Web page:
Prediabetes & Prevention Bronxville NY

The problem of prediabetes, defined as overly high blood sugar (a fasting glucose level of 100 to 125 milligrams per deciliter or a two-hour glucose reading of 140 to 99), isn't just that it's the stepping'stone to the full-blown disease.

David K Bloomgarden, MD
(914) 681-3101
210 Westchester Ave
White Plains, NY
Business
Westchester Medical Group White Plains
Specialties
Endocrinology, Diabetes & Metabolism

Data Provided by:
Adina E Schneider, MD
(516) 466-6165
560 Northern Blvd
Great Neck, NY
Business
Drs Aharon Friedman & Wasserman
Specialties
Endocrinology, Diabetes & Metabolism

Data Provided by:
Andrew J. Werner
(212) 534-3500
1112 Park Ave
New York, NY
Specialties
Endocrinology, Diabetes & Metabolism

Data Provided by:
Ione A. Kourides
(212) 573-2178
109 East 61st Street
New York, NY
Specialties
Endocrinology, Diabetes & Metabolism

Data Provided by:
Joseph M Tibaldi, MD
(718) 762-3111
59-45 161st St
Flushing, NY
Business
Queens Diabetes & Endocrinology PC
Specialties
Endocrinology, Diabetes & Metabolism

Data Provided by:
Robert H. DeBellis
(212) 305-5325
161 Fort Washington Ave
New York, NY
Specialties
Endocrinology, Diabetes & Metabolism

Data Provided by:
Valentine J. Burroughs
(212) 866-5461
411 West 113th Street
New York, NY
Specialties
Endocrinology, Diabetes & Metabolism

Data Provided by:
Amiel Z. Rudavsky
(212) 737-4111
988 5th Ave
New York, NY
Specialties
Endocrinology, Diabetes & Metabolism

Data Provided by:
Steven D Spandorfer, MD
(646) 962-2764
1305 York Ave
New York, NY
Business
The Center for Reproductive Medicine
Specialties
Reproductive Endocrinology & Infertility

Data Provided by:
Manfred Blum
(212) 263-7444
530 1st Ave
New York, NY
Specialties
Endocrinology, Diabetes & Metabolism

Data Provided by:
Data Provided by:

Heal Thyself - Spotlight on Prediabetes

Provided by: 

By Christie Aschwanden

When Karen Bouse was in her late forties, a series of puzzling dizzy spells sent her to the doctor’s office. It turned out the dizziness was linked to stress, but the blood tests her doctor ordered yielded an unpleasant surprise—Bouse was prediabetic.

Like most of us, Bouse was well aware of the epidemic of diabetes that’s been wreaking havoc with the health of some 18 million Americans. But she was taken aback to learn that another 41 million of us suffer from prediabetes—a condition that’s risky in its own right—and that she was one of them.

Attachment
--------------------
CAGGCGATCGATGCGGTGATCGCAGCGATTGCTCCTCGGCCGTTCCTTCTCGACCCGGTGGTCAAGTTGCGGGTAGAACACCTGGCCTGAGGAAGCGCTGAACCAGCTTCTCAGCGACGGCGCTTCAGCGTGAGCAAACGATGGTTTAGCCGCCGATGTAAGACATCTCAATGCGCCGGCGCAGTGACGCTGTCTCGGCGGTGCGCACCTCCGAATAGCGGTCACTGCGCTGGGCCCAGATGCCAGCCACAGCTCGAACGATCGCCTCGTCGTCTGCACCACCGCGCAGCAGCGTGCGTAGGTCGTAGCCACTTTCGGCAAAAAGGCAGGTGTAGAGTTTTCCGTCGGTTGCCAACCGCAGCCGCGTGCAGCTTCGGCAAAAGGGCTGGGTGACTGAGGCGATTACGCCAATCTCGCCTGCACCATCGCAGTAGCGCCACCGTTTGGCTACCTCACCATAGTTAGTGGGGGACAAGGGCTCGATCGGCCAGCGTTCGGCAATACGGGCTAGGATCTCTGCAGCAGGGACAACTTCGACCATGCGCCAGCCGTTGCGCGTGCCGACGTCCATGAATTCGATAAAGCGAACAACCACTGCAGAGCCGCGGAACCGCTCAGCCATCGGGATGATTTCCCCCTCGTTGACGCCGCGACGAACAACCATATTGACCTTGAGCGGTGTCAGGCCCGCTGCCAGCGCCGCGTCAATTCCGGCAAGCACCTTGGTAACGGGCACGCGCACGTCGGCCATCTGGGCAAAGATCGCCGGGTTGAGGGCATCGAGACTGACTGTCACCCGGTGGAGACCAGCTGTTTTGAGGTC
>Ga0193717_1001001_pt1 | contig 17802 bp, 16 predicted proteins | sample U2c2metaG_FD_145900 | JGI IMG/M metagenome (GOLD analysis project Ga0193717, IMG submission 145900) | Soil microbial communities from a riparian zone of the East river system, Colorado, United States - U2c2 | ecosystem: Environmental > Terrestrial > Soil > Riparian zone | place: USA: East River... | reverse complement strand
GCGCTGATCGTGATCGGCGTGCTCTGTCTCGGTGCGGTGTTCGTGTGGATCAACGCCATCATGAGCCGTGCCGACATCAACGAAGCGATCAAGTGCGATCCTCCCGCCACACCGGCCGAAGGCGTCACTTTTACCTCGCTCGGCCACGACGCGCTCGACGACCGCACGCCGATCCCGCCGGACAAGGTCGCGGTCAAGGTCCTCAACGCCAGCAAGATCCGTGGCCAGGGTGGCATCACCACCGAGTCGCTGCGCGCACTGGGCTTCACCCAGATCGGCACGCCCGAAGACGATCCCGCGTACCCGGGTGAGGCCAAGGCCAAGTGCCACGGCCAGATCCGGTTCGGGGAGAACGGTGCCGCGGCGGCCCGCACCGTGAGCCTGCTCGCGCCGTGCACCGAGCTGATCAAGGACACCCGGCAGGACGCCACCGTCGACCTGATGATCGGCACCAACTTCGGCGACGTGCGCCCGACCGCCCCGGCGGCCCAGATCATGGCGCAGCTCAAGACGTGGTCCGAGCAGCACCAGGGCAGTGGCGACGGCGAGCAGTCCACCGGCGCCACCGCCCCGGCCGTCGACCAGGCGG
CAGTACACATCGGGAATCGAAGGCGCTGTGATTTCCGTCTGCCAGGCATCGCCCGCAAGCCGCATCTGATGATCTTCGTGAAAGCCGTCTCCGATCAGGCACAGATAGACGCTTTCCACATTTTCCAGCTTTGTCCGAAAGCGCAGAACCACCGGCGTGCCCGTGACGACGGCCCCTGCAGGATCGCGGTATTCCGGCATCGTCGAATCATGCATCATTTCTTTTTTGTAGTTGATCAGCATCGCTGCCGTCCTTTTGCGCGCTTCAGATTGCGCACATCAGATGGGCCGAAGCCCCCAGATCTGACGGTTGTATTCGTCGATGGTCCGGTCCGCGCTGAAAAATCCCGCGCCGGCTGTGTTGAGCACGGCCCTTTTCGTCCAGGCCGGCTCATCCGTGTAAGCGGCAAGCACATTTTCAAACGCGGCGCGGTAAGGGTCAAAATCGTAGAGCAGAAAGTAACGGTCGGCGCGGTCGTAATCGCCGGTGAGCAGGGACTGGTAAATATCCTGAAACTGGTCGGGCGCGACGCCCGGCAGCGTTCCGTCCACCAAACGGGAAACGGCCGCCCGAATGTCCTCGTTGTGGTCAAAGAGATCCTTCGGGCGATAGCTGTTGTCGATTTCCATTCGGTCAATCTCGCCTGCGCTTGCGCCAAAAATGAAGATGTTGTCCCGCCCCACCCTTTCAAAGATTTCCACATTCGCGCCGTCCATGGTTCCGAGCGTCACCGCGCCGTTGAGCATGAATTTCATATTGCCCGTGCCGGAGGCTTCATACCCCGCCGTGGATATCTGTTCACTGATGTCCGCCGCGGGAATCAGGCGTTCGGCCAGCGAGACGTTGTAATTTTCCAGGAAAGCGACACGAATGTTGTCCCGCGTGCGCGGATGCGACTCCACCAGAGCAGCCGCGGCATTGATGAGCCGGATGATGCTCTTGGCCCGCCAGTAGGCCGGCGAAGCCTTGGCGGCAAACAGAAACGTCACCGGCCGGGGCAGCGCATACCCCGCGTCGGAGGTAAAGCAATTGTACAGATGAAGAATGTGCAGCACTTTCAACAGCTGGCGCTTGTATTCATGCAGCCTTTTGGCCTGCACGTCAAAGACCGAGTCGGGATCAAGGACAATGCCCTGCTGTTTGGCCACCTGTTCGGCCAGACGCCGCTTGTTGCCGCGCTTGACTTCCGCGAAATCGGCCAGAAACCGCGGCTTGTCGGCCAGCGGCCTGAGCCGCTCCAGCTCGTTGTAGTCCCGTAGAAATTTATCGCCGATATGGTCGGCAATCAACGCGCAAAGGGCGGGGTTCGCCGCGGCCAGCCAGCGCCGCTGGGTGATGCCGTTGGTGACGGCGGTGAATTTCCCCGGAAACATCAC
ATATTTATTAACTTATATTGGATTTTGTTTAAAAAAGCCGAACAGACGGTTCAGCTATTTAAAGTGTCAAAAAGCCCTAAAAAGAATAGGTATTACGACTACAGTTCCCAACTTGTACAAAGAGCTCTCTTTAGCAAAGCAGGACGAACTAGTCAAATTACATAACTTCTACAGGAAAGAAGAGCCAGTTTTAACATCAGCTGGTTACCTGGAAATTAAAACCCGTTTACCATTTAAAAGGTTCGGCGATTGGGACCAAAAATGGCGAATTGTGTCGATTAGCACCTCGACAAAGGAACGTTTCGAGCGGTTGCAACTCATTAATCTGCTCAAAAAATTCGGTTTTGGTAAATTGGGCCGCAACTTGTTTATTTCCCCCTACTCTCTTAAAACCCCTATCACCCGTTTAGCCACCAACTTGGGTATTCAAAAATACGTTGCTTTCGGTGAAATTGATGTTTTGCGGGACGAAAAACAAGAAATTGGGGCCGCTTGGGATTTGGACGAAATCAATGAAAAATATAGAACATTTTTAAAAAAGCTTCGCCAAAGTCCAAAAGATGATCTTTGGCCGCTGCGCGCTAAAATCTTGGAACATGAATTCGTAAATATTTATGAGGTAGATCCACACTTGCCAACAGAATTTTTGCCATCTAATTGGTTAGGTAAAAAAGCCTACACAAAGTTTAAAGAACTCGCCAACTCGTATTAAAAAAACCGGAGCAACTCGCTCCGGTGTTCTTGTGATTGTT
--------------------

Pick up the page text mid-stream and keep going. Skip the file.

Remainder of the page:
The problem of prediabetes, defined as overly high blood sugar (a fasting glucose level of 100 to 125 milligrams per deciliter or a two-hour glucose reading of 140 to 99), isn’t just that it’s the stepping-stone to the full-blown disease. A study of more than a million people published last January found that just being prediabetic was linked to developing, and dying from, several types of cancer. “And simply having blood sugar levels in the prediabetic range puts people at 50 percent greater risk of heart disease or stroke,” says Massachusetts General Hospital dietitian Linda Delahanty, author of Beating Diabetes.

For Bouse, now 62, these statistics hit close to home. Her diabetic mother had her first heart attack at age 56 and died at 62. Among her five siblings, Bouse is the only one who hasn’t either developed diabetes or suffered a heart attack.

That’s largely because she was lucky enough to have gotten tested early—something more of us should be doing, says endocrinologist Robert Rizza, president-elect of the American Diabetes Association. Since prediabetes lurks silently, most people who have it don’t have a clue they’re in danger. If you’ve been steadily gaining weight that you can’t seem to shed, don’t exercise regularly, have a family history of diabetes, or are over 45, you should have your blood sugar checked, then rechecked every three to five years.

And if it’s high, what then? At least there’s one bright spot in this dreary picture: Prediabetes can be reversed, without resorting to medication. Here’s what you need to do.

Get moving
One of the simplest ways to move yourself out of the prediabetic category is to, well, move.

A landmark study published in the New England Journal of Medicine in 2002 showed that building even a little exercise into your day (along with dietary changes, more about which later) can substantially cut blood sugar levels.

The trial, known as the Diabetes Prevention Program (DPP), enrolled 3,234 prediabetic people to examine whether diabetes could be prevented. The participants were assigned to one of three groups. One took the diabetes drug metformin, another group got a placebo, and the third started exercising and tweaked their diets.

The results were so dramatic that researchers stopped the trial early so that everyone in the study could take up the lifestyle program. People in the diet and exercise group reduced their...

Copyright 1999-2009 Natural Solutions: Vibrant Health, Balanced Living/Alternative Medicine/InnoVisi...